However, Forge has found himself some new unnamed ghouls to back him under his new persona, Cardinal Copia.  So, everything changed, but it's also the same?  Well, that is the question here.  At the very heart of this album, if they admitted or not, is a band trying to find its identity again.  They are also trying to prove that this is essentially a solo project for Forge and he can make the music without original members Martin Persner, Simon Söderberg, Mauro Rubino, Martin Hjertstedt and Henrik Palm.  This is a release that will either cement them or sink them, so which is it going to be?

Musically, Ghost have moved on towards the 80’s hair metal phase of their existence and away from that 70’s progressive sound, they started with.  “See the Light” could have been for the most part on a Whitesnake album, “Miasma” is a song that I fully expect to hear on the next Top Gun movie, “Witch Image” is Bon Jovi at their 80’s best.  They’ve changed their style, but to be honest, this was hinted at on their Popestar EP which was released in 2016.  It’s not their biggest jump, it’s been long coming, but the transformation from their earlier form is now complete.

And yet, I still find myself liking some of it.  “Miasma” might be an 80’s classic in the making, but it’s also one of the finest instrumentals you’ll hear outside of an old ELP record or Rush collection.  “Faith” has one of the most OTT introductions since “From the Pinnacle to the Pit” from Meilora.  Ghost are still masters of the macabre drama, shouting the praises of their father below as loud as possible.

I think the main thing here is, and will always be, to decide if the album is any good.  The answer to this is no.  Here are the pro’s: Ghost have not lost the knack of writing a great tune, even after losing four-fifths of their line up.  So that is a positive straight away.  Also, they use familiar riffs to their other material, so you never feel like it’s been a wholesale change.  Here are the con’s: they are further away from the horror of old, now they are at the commercial end of their journey.  The more shine that has been added, the more mystic that has been stripped away.  A band which is so heavily based in the acts of Satan tends to thrive under the macabre, so the commercial sheen will lose it some of its original fan base.  I don’t think for a moment that they care, but that is for time to tell.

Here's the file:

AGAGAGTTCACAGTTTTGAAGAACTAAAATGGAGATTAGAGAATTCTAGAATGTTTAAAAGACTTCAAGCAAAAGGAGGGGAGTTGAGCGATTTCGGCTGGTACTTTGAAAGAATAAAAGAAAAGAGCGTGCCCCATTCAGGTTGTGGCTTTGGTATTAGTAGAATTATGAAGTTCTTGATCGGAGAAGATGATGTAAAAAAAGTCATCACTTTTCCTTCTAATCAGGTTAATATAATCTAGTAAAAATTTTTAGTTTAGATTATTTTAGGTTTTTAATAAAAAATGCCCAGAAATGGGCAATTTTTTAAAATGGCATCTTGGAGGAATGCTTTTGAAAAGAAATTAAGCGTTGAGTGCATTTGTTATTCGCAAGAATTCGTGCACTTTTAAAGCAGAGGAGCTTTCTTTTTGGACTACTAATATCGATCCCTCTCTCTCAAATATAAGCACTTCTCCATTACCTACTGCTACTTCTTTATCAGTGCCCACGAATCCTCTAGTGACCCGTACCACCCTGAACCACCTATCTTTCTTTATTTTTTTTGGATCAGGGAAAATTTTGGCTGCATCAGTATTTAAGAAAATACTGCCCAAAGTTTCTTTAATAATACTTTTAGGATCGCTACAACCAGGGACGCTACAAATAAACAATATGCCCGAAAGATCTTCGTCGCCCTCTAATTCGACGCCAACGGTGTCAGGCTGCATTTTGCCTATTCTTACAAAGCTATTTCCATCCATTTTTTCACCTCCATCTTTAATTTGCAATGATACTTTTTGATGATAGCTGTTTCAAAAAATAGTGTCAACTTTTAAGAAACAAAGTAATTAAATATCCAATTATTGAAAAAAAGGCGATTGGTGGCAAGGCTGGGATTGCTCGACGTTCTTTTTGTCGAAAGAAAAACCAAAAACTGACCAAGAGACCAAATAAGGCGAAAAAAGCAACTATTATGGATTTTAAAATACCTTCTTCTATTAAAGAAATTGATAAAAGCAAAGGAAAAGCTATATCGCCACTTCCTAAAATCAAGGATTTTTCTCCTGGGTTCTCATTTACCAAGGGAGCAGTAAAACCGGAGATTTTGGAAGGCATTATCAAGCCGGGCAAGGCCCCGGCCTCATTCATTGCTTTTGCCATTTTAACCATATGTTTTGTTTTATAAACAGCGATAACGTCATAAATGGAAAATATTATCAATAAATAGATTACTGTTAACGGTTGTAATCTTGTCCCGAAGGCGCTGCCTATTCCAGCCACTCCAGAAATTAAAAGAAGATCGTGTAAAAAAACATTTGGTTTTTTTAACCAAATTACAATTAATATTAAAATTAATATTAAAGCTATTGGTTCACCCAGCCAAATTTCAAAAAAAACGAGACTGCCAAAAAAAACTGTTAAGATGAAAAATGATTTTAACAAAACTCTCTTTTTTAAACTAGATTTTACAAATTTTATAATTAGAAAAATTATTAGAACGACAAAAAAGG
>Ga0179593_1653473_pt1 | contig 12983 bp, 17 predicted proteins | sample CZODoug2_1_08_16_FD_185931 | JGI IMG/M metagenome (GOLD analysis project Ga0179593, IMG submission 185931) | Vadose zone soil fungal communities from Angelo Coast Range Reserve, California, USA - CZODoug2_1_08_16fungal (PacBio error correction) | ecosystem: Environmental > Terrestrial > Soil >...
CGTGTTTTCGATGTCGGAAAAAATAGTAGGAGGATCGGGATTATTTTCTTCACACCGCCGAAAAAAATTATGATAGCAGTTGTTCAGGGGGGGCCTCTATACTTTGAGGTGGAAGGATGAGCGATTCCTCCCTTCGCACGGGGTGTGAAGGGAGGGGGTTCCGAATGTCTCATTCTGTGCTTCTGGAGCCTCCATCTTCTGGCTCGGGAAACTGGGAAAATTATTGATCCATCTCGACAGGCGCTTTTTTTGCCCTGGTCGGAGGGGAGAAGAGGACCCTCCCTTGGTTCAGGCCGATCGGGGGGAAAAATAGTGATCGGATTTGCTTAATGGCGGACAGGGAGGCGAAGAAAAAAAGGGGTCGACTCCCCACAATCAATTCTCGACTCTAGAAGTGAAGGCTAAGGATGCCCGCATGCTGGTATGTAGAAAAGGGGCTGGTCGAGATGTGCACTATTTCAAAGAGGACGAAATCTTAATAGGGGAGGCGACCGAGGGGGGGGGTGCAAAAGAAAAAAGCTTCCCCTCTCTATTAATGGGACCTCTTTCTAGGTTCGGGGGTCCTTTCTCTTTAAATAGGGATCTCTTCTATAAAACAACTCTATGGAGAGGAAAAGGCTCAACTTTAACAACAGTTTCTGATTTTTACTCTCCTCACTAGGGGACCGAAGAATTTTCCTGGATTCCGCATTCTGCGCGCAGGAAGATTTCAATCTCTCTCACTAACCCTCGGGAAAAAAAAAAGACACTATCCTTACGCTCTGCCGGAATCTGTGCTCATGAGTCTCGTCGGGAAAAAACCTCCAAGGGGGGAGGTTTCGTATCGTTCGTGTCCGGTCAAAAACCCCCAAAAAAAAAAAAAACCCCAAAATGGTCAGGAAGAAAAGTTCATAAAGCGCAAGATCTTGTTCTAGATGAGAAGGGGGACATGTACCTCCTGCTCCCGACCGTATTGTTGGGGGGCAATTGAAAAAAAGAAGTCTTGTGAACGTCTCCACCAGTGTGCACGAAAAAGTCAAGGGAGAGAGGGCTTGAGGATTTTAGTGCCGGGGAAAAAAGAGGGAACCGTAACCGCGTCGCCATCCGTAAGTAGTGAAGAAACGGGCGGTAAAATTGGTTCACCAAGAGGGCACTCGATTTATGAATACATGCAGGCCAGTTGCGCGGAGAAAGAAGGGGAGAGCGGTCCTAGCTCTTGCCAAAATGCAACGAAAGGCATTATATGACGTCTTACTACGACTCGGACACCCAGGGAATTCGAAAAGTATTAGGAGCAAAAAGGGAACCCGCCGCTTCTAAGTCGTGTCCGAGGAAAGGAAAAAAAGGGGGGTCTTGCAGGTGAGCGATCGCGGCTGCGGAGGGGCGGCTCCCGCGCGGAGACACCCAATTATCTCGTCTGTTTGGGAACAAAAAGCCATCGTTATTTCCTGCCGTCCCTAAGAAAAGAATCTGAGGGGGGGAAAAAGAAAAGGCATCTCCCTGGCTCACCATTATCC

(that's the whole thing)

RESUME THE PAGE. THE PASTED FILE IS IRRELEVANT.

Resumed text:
Overall, Prequelle is a disappointment and that is really the end of it.   Ghost are starting to sound tired, the OTT lyrics now sound clichéd now, the joke is over.  To be honest, their journey should have ended with their spectacular live album, Ceremony & Devotion which was released last year.  That was a fantastic document of the band at the height of its power, this is purgatory.  There is nothing here which really warrant more than one listen, which is something I would never have thought I would have said about Ghost.  It’s not the worst album I've heard, it’s just soulless and lacking spirit.

5 out of ten – Not for everyone, but played well.

Top song – Miasma

Asylums - Alien Human Emotions

The word "retro" can be a very subjective thing.  One person's brand new and shiny is another's yesterday.  For me, Asylums are a retro band, creating a sound that I first heard in the late 80’s and early 90’s.  Listening closely to their sound, I hear bands like Ride, The Charlatans, Sonic Youth, early Soul Asylum and others in their sound.  I’m not saying that Asylums have been influenced by these bands, but they share a sound palate with them at the very least.   There is also a slice of Power Pop to their tone, one which I have only heard with Teenage Fanclub (especially on “Homeowners Guilt”).  Based on the above, I could easily be very lazy here.  I could make cliched assumptions about the band, but I won't do that.  I like to give each act or artist an equal chance, which they fully deserve.  Each new band is trying to make their own way into the world, creating a new noise for themselves.  So, even if they sound like the bands from my youth, I’ve got to put that pre-judgemental away and look at this as a new piece of art. 

Alien Human Emotions is the follow up to Killer Brain Waves. It's an ultra-heavy indie album, one which is kicking against the pricks of the chart bothers.  With this sound, they are probably one of the only ways to rebel in popular music these days, by sounding slightly heavy in your chosen field.  Songs like “When We Wake Up” and “Napalm Bubblegum” are kick ass anthems for the jaded, they are not satisfied with how things are turning out.  There is a punk attitude with indie sensibilities, a winning combination in my book.  They can also slow things down, such as on the politically motivated “Homeowners Guilt” or the potent “Millennials” which sounds heavy and beautiful in places.  Also, ending track “The Company You Keep” is a brilliant piece, ending the album on a calming note and showing an understand of track ordering beyond their years.